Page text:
This really will become the heart of your new home, if only because it tends to be the warmest place. “The No 1 priority for anyone living in the country in the winter is to have an Aga, Everhot, or similar,” says Carol Peett, West Wales Property Finders’ managing director, who lives in rural Pembrokeshire. “It will attract everyone like a magnet to go and stand by it. There is always somewhere welcoming in the house without having your heating on full blast. Dogs will lie by it, you can dry your wet clothes on it. It is totally essential.” http://www.westwalespropertyfinders.co.uk
Footnote: There is nothing worse than a cold bathroom in a country house, Peett warns. “We put in a metal bath as it retains the heat for far longer than a conventional bath,” she says. Also, invest in heated towel rails and if possible underfloor heating.
Boot room bliss
Second in importance to the kitchen is definitely the boot room. If you’re house-hunting this autumn, don’t consider a country property without one, or at least space to create somewhere to dump everything that’s wet and muddy, including dogs and children. “Dedicate part of the house to muddy boots to avoid tracking mud everywhere, and make sure there are heaters, radiators or underfloor heating in the boot room to dry clothes and shoes,” says Rosie Axford, a co-founder of interiors brand Wicklewood.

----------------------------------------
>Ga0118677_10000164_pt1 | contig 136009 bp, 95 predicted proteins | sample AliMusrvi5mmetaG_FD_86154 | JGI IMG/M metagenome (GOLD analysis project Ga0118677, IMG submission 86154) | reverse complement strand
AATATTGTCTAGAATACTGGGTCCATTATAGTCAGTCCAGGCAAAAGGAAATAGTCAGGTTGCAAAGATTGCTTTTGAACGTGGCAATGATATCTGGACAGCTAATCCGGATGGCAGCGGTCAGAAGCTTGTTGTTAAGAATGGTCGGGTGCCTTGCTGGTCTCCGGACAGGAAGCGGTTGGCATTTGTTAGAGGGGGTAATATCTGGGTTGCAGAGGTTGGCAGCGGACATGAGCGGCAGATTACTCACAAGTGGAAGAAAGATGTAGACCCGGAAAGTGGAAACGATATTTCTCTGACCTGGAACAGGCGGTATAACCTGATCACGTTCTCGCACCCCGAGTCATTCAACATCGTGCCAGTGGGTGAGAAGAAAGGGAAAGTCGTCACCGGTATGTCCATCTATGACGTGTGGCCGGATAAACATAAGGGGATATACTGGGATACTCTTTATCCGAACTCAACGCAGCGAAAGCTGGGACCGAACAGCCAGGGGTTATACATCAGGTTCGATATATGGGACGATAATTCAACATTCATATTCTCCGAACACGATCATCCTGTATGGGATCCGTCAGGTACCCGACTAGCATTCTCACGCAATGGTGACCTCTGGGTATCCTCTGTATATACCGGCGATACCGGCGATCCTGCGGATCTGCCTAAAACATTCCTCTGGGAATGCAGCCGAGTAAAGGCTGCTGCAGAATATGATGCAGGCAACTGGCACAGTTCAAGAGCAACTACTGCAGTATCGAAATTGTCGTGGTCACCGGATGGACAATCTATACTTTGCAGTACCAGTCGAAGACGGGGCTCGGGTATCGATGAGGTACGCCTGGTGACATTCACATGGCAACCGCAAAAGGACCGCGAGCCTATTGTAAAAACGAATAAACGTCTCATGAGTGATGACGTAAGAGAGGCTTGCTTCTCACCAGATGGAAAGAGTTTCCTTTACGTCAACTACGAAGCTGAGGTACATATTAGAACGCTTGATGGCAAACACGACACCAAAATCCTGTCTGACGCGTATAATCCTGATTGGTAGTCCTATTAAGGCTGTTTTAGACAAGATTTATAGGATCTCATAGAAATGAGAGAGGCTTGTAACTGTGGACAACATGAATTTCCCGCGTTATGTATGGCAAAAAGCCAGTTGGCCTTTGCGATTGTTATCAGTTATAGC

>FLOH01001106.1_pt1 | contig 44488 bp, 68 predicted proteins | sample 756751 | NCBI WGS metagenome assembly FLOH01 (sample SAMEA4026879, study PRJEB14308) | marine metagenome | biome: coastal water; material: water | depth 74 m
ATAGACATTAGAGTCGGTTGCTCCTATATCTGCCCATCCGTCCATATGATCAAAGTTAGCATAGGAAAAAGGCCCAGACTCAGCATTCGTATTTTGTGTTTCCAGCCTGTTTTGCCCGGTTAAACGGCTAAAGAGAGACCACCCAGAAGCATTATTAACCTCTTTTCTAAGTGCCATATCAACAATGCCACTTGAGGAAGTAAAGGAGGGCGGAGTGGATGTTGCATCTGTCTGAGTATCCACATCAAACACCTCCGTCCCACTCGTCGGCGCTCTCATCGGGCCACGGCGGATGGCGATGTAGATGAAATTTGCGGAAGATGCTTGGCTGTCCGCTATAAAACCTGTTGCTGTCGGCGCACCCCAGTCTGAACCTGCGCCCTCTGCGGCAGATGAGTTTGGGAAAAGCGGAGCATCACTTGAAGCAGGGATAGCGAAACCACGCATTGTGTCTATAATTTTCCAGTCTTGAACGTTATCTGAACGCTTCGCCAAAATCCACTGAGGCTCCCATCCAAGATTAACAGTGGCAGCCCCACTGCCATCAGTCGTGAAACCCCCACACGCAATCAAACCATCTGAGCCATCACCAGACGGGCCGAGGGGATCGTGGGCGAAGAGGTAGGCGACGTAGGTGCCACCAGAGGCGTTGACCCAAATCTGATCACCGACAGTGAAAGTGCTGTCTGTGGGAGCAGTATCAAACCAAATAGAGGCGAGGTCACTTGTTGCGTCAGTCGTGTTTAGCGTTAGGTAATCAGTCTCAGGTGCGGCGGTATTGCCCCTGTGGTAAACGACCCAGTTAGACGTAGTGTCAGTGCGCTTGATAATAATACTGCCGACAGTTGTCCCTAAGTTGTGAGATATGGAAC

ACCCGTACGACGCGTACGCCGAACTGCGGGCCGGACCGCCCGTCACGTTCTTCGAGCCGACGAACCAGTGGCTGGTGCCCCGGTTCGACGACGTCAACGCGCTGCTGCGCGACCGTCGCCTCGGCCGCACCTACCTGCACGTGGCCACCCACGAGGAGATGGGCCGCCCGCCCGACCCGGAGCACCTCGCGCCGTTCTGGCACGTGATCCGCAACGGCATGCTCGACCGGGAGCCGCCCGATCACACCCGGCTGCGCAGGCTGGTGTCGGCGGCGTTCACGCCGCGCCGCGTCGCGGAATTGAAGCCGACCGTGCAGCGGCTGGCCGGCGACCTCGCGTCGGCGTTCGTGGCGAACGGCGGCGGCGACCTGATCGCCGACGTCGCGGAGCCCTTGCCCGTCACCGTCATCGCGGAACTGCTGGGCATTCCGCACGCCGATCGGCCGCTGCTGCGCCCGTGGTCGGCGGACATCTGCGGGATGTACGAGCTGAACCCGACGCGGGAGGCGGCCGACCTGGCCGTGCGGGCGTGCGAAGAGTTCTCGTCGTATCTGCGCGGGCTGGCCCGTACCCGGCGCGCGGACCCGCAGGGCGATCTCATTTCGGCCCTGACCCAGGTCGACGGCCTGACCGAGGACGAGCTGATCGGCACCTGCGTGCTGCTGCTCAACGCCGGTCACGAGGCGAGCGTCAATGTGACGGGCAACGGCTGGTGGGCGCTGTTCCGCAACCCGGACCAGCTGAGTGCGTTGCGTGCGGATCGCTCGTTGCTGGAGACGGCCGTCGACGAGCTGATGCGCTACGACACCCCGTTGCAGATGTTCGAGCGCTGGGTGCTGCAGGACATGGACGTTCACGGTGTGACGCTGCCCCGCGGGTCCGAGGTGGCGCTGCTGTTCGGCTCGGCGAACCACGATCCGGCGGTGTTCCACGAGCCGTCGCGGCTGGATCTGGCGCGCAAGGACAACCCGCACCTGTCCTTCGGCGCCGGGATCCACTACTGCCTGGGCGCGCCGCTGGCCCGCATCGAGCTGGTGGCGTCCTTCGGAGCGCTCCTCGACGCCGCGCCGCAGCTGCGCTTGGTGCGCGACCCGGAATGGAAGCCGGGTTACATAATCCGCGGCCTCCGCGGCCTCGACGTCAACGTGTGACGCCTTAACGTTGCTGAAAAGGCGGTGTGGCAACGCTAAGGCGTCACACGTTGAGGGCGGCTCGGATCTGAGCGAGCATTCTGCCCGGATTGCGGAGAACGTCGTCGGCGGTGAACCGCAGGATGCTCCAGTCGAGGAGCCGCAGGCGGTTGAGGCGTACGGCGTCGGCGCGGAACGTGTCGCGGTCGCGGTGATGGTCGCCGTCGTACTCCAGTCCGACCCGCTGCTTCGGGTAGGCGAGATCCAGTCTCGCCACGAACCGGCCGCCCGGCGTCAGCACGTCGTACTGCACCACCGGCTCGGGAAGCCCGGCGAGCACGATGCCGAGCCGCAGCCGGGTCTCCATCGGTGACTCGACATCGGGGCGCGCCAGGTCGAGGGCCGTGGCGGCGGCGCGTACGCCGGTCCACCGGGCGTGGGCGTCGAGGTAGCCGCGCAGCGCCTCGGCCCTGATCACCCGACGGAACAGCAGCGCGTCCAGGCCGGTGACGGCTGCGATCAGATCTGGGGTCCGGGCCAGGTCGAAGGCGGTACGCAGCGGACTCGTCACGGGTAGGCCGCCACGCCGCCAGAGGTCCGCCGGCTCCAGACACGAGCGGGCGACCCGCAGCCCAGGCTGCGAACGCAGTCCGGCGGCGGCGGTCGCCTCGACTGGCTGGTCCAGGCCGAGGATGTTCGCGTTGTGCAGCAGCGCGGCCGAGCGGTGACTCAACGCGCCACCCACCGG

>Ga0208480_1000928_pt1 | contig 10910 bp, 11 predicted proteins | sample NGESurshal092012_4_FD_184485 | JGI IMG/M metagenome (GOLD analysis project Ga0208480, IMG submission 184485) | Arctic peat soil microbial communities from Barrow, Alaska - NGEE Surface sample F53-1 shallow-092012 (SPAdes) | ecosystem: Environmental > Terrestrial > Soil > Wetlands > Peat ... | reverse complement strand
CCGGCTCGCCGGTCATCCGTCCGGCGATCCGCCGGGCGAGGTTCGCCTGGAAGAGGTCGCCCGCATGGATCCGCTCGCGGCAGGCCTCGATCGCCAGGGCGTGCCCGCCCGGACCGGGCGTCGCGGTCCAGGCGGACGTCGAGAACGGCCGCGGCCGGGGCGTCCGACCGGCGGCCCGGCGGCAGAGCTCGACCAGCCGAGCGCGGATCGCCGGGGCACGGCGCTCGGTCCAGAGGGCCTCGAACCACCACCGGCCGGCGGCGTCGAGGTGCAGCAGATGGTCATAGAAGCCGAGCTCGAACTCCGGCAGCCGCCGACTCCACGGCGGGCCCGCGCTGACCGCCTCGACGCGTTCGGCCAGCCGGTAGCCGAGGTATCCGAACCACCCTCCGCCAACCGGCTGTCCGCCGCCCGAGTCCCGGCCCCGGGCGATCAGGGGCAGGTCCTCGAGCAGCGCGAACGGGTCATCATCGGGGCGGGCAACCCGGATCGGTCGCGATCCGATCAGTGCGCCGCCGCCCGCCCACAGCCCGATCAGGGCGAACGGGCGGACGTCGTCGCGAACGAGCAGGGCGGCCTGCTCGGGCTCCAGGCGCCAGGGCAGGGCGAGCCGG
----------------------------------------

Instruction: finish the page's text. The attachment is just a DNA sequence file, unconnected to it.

“Who’s the local log man?” is a safe countryside conversational fire-starter. But how many will you need for your first winter? West Country-based Jonny Baylis, a co-founder of the nationwide firewood suppler Logs Near Me, says: “If you use your wood-burner a few evenings a week you’ll need around two cubic metres of loose logs or one cubic metre if they’re being delivered stacked. If you’re stuck at home under new Covid-19 restrictions and need warmth all day, three to four cubic metres of loose logs or around two metres stacked should see you through the season.”
Always look for Woodsure “Ready to Burn” certified logs. This means wood will burn with optimum efficiency, with a moisture content below 20 per cent. And if you’re fitting a new stove, look at models equipped with electrostatic filters, which filter out damaging particulate matter.
Bag the best broadband
Unless you want to become a laughing stock for sitting in the layby under the mast with your laptop (this does happen), contact a local broadband installer, which will know everything about the best providers in your new postcode. “Failing that, I’d advise figuring out which spot in your home has the strongest internet signal, and securing that room as your personal office space,” says Nick Leeming, the chairman of the estate agency Jackson-Stops.
https://www.thetimes.co.uk/article/townies-heres-how-to-survive-winter-in-the-countryside-2nj22s7b7 – The Times Friday, 6th November 2020
If you are looking to move to West Wales, or buy a property in Pembrokeshire, Carmarthenshire or Ceredigion, give West Wales Property Finders a call on 01834 862816. We can find your perfect property for you and save you time, stress and often money too.